Rising up in the face of adversity is something we do together...
It may not feel like it, but today is the International Day of Happiness. On 20th March, for the past 8 years, the UN has released a World Happiness Report, which ranks national happiness across the world (Finland are top this year, again) and looks into a key happiness issue in greater depth. This year, the report focuses our social, urban and natural environments and the impact they have on our wellbeing. Of course, our surrounding environment now seems more important than ever. The coronavirus pandemic has massively reduced people’s lived environment to their homes and deemed normal working and social environments unsafe.
What happy thing could be said in the face of this global catastrophe? Well, nothing really. Most of the key determinants of happiness, as outlined by the report, will take a hit over the coming weeks and months. There are six main determinants of national happiness: income, health, employment, discrimination, generosity, social connection and trust. It’s hard to see how the current crisis will not erode each of these wellbeing factors, especially for those who are already struggling.
And yet. In 2013, the World Happiness Report looked into the wellbeing impacts of the global financial crisis. It found that in countries with high levels of social connection and trust (in particular, Ireland and Iceland) people’s wellbeing was much less negatively impacted by the economic distress caused by the crisis. This makes sense. In Ireland, for instance, over 94% of people say they have someone they can rely on in times of trouble. They also have high levels of social solidarity and autonomy (feeling they are in control of their own destiny). Rising up in the face of adversity is something we do together.
This year’s World Happiness Report adds to this picture, showing the importance of trust in mitigating the negative wellbeing impacts of inequality. In the report’s overview, the authors present the following example:
“Marie, who is in good health, employed, married, with average income, sees herself as free from discrimination, and feels safe in the streets at night is estimated to have life satisfaction 3.5 points higher, on the 0 to 10 scale, than Helmut, who is in fair or worse health, unemployed, in the bottom-fifth of the income distribution, divorced, and afraid in the streets at night. This is the difference if they both live in a relatively low-trust environment.”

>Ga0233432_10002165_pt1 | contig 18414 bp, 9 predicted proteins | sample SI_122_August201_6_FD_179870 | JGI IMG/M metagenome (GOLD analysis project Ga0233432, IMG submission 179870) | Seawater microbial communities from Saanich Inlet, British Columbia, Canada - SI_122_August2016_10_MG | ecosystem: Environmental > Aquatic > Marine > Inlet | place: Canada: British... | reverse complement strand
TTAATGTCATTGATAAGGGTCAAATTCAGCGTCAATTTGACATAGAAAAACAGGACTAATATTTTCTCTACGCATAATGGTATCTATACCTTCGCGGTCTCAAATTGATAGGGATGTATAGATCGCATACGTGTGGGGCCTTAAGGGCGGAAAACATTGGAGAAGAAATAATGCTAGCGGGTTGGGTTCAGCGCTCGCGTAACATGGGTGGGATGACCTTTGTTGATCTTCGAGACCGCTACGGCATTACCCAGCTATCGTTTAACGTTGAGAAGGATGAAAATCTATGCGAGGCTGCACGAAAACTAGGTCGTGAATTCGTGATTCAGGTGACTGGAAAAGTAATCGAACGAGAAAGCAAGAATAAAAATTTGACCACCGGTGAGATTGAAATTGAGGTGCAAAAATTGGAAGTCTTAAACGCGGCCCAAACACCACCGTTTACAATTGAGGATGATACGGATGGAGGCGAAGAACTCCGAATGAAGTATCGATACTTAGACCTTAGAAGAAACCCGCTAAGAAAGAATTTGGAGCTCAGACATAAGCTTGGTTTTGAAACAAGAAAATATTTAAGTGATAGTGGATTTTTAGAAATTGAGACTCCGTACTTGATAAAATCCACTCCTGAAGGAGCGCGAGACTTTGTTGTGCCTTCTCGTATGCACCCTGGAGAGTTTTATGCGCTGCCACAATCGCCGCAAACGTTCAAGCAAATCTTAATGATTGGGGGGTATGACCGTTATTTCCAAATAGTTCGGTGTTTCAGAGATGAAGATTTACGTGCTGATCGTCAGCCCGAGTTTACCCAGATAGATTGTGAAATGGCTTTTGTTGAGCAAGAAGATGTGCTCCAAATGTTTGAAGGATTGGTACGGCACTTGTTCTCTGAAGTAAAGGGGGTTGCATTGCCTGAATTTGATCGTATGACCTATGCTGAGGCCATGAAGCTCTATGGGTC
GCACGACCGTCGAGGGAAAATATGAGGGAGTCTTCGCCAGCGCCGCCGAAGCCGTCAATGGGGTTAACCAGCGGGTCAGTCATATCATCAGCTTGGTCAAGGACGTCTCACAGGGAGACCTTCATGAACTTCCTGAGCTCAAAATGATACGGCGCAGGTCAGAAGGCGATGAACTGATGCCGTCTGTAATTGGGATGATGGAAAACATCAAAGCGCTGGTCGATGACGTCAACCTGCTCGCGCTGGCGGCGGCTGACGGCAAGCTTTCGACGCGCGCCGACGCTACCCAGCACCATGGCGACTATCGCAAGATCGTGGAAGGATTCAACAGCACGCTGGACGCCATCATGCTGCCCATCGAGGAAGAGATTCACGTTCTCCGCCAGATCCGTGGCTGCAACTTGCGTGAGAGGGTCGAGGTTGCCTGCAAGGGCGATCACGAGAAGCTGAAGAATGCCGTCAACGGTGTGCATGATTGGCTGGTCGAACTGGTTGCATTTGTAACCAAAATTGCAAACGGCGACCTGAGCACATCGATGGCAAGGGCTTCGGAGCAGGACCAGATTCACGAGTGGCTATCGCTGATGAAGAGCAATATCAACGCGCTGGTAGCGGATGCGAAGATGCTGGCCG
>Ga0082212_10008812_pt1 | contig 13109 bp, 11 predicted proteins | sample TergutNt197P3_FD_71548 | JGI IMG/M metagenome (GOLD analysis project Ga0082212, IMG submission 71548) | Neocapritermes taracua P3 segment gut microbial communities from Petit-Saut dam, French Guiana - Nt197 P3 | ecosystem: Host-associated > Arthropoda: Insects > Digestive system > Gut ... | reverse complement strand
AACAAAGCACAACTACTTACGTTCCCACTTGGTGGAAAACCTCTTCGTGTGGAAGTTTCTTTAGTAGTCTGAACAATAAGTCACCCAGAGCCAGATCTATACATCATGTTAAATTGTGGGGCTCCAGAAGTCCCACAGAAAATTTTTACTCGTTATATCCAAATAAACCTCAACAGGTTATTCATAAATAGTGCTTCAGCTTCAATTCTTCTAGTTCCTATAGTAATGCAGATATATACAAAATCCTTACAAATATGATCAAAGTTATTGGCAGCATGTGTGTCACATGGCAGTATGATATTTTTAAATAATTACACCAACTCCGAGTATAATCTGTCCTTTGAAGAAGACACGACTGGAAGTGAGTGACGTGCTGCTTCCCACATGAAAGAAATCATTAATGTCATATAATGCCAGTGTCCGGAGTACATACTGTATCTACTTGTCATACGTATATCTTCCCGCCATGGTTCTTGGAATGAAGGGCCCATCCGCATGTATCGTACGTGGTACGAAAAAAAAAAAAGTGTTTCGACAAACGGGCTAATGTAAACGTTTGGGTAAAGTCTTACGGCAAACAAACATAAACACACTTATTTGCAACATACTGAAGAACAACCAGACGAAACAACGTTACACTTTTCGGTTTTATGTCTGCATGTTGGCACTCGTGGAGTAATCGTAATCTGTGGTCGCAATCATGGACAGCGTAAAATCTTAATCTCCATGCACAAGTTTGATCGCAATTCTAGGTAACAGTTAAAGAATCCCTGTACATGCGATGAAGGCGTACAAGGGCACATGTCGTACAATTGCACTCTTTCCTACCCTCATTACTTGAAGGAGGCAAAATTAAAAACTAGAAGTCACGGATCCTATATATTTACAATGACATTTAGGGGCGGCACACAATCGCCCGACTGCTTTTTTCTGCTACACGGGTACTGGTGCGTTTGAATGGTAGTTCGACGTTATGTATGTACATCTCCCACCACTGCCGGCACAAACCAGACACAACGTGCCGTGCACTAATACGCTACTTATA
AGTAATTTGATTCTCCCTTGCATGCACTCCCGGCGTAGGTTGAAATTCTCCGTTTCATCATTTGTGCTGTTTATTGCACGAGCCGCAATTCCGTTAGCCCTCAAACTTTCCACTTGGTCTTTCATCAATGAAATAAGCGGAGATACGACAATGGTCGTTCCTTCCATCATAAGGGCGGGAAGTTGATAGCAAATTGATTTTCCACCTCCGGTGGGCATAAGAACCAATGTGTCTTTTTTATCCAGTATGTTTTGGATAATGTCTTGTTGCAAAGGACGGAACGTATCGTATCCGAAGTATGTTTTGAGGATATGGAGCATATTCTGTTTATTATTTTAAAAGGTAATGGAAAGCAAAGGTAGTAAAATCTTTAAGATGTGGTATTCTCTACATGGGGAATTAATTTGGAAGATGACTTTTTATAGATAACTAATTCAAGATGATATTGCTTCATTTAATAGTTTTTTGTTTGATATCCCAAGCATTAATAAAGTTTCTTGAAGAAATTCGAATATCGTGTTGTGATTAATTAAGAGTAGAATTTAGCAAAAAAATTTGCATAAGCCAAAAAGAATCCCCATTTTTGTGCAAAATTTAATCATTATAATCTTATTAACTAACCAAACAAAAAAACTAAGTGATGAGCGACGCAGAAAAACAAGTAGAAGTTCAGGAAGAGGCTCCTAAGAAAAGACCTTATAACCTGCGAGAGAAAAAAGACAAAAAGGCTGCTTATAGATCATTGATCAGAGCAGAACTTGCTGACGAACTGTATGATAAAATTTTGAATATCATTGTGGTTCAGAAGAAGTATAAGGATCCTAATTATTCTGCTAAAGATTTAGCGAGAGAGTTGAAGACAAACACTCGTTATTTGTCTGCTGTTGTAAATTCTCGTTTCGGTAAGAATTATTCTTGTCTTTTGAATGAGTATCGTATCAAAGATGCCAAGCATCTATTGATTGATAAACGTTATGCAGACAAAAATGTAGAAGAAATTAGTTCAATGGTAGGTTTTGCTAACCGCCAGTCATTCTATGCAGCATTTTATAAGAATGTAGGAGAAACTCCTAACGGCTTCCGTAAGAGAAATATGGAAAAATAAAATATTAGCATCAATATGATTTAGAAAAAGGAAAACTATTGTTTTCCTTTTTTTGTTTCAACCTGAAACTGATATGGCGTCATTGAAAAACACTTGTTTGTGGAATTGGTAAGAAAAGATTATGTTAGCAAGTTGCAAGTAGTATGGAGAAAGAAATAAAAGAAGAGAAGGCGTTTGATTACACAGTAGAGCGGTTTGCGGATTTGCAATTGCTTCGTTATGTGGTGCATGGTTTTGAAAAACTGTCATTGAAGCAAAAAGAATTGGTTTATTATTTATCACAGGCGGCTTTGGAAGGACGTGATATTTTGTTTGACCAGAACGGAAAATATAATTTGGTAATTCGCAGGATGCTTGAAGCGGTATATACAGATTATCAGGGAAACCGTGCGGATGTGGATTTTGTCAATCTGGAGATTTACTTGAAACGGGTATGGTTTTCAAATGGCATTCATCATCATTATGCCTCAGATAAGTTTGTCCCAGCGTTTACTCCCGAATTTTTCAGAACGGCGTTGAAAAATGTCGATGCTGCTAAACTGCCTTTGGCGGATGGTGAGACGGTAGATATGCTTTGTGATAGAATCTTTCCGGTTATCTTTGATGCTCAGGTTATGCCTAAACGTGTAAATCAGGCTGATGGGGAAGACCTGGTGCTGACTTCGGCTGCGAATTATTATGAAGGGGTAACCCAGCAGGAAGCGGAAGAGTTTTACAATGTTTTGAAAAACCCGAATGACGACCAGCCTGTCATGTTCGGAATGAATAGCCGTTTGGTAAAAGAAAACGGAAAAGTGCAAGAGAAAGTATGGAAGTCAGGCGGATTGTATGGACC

The authors go on to show that, if Marie and Helmut lived instead in a high-trust environment, the wellbeing gap between them would shrink by a third. They state that, “the wellbeing costs of hardship are significantly less where there is a positive social environment within which one is more likely to find a helping hand and a friendly face.”
Why is trust so important? In my book, the Happiness Problem, I argue that our lives are inherently uncertain and insecure. We work hard to achieve some sort of stability within all the chaos – a long-term career, a committed relationship, a place we can call our own, and so on. But, as stable as these things often appear to be, they are not immune to loss and disruption, as the current global crisis shows. When we need to rely on things that are ultimately out of our control, we have but one option: to trust them. This trust is built on multiple instances of relying on the thing in question and not being let down. It is a lifeboat on a sea of uncertainty.
Right now, people around the world are doing amazing things to help out vulnerable members of their local communities. Governments need to join them with bold and ambitious attempts to support people’s basic health, income and employment. Only then can we start to rebuild the trust that was so heavily eroded during the long period of austerity that followed the previous global crisis. When it comes to people’s wellbeing, we cannot afford to make the same mistake again.